American travelers can cash in on €uro turmoil
By DIAN VUJOVICH
Special to the Palm Beach Daily News
It's summer and definitely time to pack those bags and head for Europe, where the euro's exchange rate makes shopping on the continent a take-an-extra-bag-along experience.
Even though the debt problems experienced in some of the Mediterranean euro zone countries -- such as Greece, Portugal, Italy, Spain and Hungary -- may make for "economically" off-putting headlines and bargain flights tougher to find this year than last, there are plenty of deals on hotel rooms, dining and shopping that can make the journey worthwhile.
Before pointing out some of the bargains, here is a brief look at the history of this currency, currently used by 16 European countries.
It wasn't all that long ago when heading off for a European holiday meant loading up on traveler's checks and understanding that each country you were planning to visit meant changing currencies at every border.
Of course, shopping was relatively simple, once you caught on to the ever-changing exchange rates from country to country. And since you were on vacation, how well each of the countries on the continent was doing economically was probably of little personal concern. What mattered most was finding the best exchange deals for your dollars.
Then along came the euro. That currency, adopted in 1999 by 11 countries in the European Union, was supposed to end the volatility of countries' currencies as well as help to strengthen and stabilize the continent's economy. While the United Kingdom has never gone along with the idea of a single currency for all of Europe, by 2002 the euro was the common currency in 12 other nations. Today, a total of 16 countries use it, sans the U.K.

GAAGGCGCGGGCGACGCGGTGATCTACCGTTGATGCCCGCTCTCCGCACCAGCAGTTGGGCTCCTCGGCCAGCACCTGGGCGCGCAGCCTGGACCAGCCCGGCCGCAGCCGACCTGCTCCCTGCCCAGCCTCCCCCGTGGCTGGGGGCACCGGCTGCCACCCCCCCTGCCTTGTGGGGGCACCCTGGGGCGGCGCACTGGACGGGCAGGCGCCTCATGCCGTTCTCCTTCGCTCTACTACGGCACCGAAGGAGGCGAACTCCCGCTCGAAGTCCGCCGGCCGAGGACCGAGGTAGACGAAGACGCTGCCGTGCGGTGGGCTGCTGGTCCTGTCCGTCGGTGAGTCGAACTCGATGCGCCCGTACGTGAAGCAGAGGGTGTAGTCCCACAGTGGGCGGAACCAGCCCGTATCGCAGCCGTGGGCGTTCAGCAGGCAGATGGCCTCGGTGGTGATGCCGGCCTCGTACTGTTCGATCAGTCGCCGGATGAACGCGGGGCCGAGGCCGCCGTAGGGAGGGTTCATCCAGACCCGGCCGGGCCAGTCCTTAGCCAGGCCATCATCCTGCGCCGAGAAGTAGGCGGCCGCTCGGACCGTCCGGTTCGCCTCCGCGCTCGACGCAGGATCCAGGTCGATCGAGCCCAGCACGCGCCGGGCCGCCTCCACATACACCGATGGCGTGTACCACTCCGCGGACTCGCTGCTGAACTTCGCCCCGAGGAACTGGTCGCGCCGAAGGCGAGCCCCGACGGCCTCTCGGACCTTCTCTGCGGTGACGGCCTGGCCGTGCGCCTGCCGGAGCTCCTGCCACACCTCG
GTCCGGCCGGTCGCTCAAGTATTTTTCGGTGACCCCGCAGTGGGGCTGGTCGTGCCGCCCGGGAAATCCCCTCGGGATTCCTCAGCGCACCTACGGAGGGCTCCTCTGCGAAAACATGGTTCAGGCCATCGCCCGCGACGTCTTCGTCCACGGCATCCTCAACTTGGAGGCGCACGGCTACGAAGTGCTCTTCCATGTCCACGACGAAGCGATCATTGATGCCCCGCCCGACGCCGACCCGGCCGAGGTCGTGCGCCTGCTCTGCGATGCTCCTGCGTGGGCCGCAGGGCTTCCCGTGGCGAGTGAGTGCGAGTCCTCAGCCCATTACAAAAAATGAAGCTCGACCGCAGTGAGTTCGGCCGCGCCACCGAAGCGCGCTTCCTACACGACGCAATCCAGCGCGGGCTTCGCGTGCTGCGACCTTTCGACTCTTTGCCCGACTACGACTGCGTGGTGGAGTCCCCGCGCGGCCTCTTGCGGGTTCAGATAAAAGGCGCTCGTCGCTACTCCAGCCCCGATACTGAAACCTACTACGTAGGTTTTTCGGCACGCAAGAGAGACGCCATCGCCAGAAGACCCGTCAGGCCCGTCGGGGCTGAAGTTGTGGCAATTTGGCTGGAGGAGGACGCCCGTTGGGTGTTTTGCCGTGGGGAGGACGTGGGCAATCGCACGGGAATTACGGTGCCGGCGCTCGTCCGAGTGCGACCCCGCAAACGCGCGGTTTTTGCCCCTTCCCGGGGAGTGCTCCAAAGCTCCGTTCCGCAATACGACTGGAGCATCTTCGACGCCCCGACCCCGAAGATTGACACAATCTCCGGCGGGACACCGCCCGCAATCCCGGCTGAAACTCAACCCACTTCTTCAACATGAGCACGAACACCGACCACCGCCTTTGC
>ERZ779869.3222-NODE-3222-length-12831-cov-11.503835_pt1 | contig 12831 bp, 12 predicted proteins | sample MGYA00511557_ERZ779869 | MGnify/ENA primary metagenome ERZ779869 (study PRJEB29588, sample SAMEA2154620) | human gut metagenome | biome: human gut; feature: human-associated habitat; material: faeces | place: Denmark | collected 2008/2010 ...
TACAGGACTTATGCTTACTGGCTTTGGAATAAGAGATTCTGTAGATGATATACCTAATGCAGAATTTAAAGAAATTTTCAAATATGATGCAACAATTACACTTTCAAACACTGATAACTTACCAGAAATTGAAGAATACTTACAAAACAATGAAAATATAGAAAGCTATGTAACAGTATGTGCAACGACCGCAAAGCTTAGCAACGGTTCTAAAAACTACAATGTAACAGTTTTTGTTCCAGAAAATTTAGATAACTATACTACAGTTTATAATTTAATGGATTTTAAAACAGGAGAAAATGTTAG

A European common currency had been talked about as far back as 1848, when the French novelist Victor Hugo wrote, "A day will come when all nations on our continent will form a European brotherhood." While it took roughly 150 years for some part of Hugo's futuristic thinking to become reality, the euro has proved to be a source of both positive and negative experiences for the countries using it.
Pluses and minuses
On the upside, some things the euro has done make it easier for travelers to deal with exchange rates; instead of having to fiddle with those of 16 countries, there's the convenience of one common currency. That convenience was also supposed to save billions in currency transaction costs, increase employment, create manufacturing opportunities, help develop international trade, and keep inflation low. Additionally, all participating countries were to share the same interest rate.
Some of the limitations?
For openers, not all euro nations have performed economically equally. As a result, some have debt problems such as those in Greece. Fiscal concerns and worries now extend to other Mediterranean euro zone countries such as Spain, Portugal and Italy.
Then there is the lack of any other commonality among these nations other than the shared currency.
"There are elements to the euro that are certainly challenging," said Clayton Albright, managing director of economic research at Wilmington Trust. "You basically have 16 countries that are tied together only by the fact that they have a common currency but no central government. There is no central taxing authority, or central governmental authority in this whole process; and it's not surprising that in this kind of situation, stresses and strains in the financial system can develop."